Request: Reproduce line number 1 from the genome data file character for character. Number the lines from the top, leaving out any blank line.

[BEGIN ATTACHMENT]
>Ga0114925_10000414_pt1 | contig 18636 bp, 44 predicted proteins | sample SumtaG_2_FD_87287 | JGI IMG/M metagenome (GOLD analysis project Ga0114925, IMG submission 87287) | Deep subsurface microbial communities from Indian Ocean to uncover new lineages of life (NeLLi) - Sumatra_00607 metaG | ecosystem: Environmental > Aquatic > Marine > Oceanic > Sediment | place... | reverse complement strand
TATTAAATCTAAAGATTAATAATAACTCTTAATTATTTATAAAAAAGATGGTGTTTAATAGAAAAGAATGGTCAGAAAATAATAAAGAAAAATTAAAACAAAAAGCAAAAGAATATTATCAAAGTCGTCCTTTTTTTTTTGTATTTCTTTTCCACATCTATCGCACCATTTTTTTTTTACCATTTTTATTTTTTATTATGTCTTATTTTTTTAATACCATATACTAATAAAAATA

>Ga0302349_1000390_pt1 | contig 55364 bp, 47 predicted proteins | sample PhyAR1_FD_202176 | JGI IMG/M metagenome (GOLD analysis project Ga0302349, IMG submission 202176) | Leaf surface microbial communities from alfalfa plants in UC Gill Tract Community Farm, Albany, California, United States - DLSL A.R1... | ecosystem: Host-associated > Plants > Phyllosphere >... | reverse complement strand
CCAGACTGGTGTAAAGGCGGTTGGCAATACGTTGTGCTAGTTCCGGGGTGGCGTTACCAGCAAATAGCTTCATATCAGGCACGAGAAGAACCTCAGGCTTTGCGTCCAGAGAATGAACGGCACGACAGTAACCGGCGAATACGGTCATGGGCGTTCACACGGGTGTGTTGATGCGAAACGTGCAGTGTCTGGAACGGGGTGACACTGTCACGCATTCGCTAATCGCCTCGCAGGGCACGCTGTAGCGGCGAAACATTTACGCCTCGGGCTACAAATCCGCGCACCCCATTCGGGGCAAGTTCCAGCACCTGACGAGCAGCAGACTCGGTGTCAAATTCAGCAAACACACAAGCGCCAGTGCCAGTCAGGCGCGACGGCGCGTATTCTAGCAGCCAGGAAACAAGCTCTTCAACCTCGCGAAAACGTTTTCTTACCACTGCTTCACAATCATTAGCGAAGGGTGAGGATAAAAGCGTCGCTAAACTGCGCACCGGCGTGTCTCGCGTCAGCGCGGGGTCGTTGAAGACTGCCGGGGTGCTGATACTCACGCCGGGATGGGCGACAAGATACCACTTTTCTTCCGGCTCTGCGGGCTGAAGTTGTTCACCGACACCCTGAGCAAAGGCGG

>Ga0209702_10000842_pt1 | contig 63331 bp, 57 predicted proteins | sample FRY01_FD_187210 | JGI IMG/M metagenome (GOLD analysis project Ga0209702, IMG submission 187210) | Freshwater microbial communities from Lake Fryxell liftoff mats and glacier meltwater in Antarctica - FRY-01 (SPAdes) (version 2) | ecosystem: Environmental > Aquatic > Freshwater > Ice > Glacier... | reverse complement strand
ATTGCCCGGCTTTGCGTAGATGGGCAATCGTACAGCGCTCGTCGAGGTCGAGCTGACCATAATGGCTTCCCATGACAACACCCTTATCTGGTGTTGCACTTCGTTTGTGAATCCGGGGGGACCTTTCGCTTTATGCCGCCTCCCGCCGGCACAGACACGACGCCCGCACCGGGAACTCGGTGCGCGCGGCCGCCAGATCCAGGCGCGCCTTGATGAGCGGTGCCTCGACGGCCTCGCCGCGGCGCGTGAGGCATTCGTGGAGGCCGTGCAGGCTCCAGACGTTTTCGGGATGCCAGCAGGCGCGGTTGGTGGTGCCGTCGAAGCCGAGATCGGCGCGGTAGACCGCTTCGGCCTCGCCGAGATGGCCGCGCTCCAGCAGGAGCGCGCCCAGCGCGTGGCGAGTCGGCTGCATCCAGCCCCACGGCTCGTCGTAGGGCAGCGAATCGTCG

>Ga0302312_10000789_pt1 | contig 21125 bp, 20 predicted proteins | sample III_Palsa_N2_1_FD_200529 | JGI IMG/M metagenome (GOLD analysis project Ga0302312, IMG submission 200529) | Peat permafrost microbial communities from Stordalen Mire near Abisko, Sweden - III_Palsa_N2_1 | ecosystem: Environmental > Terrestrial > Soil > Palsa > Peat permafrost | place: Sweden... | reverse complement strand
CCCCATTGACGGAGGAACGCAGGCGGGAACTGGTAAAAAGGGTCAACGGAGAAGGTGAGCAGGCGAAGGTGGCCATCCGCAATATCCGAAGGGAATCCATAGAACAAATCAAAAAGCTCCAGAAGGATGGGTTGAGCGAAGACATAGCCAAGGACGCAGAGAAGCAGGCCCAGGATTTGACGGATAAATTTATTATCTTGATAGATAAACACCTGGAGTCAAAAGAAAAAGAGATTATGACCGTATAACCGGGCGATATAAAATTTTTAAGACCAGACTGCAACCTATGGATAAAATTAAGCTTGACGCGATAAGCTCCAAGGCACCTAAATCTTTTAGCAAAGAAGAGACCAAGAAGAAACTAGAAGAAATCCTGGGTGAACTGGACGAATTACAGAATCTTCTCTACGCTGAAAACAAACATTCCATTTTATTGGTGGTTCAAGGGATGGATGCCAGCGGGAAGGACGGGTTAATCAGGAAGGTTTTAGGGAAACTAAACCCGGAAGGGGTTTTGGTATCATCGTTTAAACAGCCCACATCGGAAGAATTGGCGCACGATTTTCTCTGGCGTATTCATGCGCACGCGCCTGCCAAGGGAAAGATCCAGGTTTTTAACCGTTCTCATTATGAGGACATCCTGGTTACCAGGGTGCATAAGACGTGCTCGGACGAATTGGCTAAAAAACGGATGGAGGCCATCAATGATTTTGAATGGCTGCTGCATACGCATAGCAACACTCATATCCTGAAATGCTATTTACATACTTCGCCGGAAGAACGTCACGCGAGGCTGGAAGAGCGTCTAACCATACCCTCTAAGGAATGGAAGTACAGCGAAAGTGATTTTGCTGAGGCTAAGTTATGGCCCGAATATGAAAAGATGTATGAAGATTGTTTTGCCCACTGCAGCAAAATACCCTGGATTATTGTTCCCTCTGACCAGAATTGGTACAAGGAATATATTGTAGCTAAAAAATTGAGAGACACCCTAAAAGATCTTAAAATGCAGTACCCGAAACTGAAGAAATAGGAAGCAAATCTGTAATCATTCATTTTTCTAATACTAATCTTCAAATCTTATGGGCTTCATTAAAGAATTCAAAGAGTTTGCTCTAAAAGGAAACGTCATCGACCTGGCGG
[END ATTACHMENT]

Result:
>Ga0114925_10000414_pt1 | contig 18636 bp, 44 predicted proteins | sample SumtaG_2_FD_87287 | JGI IMG/M metagenome (GOLD analysis project Ga0114925, IMG submission 87287) | Deep subsurface microbial communities from Indian Ocean to uncover new lineages of life (NeLLi) - Sumatra_00607 metaG | ecosystem: Environmental > Aquatic > Marine > Oceanic > Sediment | place... | reverse complement strand